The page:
The Air Force's secret X-37B space plane just boosted its public profile, taking home the prestigious Robert J. Collier Trophy for advancing "the boundaries of flight and space exploration," according to an Aug. 13 service release.
"As the world's only autonomous, reusable space plane, it continues to contribute to our understanding of both space and air flight," said Jim Albaugh, chairman of the National Aeronautic Association, which sponsors the competition.
The trophy has been given out annually for American achievement in aviation and space since 1911. Previous winners include Orville Wright, Howard Hughes, the Apollo 11 lunar landing team, Apollo 8, Mercury 7 and, more recently, the International Space Station.
This year, X-37B beat out finalists including the updated Hubble Space Telescope; the latest iteration of the Airborne Collision Avoidance System team; Project Heaviside, "a high-performance electric vertical-takeoff-and-landing vehicle;" the Bombardier Global 7500; Gulfstream G500 and G600 business jets; and the Magni500 electric propulsion system.
"Underscoring the importance of space to the nation, the Collier Trophy celebrates the record-setting mission of the X-37B," Air Force Secretary Barbara Barrett said in a statement. "Most Americans use space daily for navigation, information and communication. Sophisticated and uncrewed, the X-37B advances reusable space plane technologies and operates experiments in space that are returned for further examination on Earth."
Officials lauded the win for both the Air Force and the new U.S. Space Force. "The X-37 is a successful example of integrated operations between the Air Force, Space Force and government-industry partnerships," said Air Force Chief of Staff Gen. Charles "CQ" Brown Jr. "Reusable space vehicle technologies are a significant contributor to accelerating capabilities for the Department of Defense and the nation."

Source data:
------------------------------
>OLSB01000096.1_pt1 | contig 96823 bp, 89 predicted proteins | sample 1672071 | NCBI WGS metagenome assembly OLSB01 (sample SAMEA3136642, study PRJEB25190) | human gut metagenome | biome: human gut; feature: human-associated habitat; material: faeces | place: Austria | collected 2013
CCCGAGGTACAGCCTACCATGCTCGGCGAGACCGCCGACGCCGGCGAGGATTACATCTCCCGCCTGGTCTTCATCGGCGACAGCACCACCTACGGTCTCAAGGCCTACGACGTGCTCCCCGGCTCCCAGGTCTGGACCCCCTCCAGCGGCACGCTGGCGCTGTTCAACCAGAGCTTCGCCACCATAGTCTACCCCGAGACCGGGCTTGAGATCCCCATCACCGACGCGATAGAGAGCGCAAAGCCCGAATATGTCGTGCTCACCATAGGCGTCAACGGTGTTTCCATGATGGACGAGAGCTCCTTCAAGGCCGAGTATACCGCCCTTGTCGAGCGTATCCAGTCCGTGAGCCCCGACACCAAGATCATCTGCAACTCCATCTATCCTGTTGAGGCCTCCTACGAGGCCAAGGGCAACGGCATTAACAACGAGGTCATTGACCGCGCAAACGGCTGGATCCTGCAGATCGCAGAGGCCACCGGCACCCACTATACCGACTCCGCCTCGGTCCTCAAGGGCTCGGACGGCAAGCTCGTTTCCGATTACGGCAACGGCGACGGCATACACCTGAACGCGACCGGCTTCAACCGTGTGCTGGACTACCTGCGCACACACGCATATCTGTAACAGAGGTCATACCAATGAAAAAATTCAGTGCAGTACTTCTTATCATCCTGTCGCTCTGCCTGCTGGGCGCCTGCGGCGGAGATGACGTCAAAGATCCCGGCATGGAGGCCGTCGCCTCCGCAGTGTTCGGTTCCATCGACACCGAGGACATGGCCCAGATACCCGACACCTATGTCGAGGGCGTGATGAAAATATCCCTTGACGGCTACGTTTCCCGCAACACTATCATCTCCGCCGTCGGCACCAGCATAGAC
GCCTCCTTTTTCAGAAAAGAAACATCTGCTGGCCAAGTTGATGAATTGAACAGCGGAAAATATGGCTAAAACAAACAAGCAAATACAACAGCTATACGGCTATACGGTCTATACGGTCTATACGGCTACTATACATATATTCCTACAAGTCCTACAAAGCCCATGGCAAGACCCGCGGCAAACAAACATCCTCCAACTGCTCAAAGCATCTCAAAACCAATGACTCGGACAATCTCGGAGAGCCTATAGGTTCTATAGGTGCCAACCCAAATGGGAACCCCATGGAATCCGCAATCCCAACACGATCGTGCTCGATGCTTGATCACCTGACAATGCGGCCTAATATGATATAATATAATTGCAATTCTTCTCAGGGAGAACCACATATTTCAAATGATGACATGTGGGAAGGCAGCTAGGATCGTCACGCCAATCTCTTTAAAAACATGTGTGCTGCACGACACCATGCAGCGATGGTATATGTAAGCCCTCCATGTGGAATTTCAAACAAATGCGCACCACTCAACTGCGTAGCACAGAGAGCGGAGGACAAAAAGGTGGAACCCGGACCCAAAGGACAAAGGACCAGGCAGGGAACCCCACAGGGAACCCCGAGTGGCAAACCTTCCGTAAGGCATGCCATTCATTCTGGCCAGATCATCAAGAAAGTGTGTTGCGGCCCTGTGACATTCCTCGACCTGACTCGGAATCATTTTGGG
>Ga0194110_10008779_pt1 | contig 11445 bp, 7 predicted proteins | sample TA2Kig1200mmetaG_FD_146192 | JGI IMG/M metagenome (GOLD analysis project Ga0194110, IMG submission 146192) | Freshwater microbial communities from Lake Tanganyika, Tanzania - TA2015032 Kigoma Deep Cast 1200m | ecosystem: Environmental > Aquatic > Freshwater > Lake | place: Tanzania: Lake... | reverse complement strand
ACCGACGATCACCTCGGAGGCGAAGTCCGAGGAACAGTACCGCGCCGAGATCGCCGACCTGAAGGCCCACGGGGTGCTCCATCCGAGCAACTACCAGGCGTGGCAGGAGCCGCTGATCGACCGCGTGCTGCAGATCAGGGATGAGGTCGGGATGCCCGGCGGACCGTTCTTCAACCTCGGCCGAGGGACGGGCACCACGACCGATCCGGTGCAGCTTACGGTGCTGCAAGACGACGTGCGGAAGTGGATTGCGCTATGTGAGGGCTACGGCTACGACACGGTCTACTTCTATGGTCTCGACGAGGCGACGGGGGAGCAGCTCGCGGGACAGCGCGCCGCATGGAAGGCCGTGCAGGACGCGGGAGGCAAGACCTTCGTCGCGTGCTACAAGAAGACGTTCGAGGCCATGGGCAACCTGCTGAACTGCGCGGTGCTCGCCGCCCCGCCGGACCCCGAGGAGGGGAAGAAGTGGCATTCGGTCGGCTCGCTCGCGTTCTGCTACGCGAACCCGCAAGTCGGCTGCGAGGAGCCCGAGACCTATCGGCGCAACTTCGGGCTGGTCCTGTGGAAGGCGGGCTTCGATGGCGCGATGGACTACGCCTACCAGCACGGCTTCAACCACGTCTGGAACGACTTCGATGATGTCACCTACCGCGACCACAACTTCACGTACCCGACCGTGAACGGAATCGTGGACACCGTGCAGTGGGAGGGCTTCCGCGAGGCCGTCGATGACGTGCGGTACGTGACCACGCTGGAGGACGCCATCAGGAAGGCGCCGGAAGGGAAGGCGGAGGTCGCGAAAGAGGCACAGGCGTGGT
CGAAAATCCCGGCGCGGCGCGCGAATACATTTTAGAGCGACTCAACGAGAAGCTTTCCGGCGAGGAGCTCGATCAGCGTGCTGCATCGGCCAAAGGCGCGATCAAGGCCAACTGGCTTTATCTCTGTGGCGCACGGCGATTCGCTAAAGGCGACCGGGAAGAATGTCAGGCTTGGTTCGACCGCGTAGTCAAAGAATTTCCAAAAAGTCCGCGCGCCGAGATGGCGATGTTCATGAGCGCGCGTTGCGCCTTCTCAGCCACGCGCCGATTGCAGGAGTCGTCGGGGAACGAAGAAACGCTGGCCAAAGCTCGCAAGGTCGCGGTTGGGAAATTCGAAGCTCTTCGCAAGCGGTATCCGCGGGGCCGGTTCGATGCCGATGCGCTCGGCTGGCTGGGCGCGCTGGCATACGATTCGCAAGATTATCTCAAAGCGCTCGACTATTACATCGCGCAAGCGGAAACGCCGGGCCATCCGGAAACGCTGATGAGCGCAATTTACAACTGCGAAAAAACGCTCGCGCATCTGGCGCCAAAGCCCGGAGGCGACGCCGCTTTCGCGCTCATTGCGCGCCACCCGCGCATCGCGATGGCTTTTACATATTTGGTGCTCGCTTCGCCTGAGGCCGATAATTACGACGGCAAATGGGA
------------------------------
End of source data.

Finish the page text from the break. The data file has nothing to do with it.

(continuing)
The X-37B Orbital Test Vehicle, or OTV, is a reusable, multi-purpose and unmanned system. It is designed for vertical launch to low Earth orbit, where it can perform long-duration space technology testing with the ability to return experiments to Earth for further inspection and analysis, according to the release.
"The X-37B team win of the 2019 National Aeronautic Association's Robert J. Collier Trophy exemplifies the kind of lean, agile and innovative technological development our nation needs to secure its interests," Gen. John "Jay" Raymond, Space Force chief of space operations, said in a statement. "The ability to test new systems in space and return them to Earth is unique to the X-37B and enables the U.S. to more efficiently and effectively develop space power to maintain superiority in the space domain."
According to the Air Force, the X-37B has successfully conducted six missions, all of which launched from Cape Canaveral Air Force Station, Florida, beginning on April 22, 2010.
In 2019, the X-37B finished a 780-day on-orbit endurance mission, breaking the previous record of 718 days, which it also set.
To date, it has logged more than 2,865 days and traveled more than 1 billion miles in orbit, according to the Air Force.
-- Bing Xiao can be reached at firstname.lastname@example.org.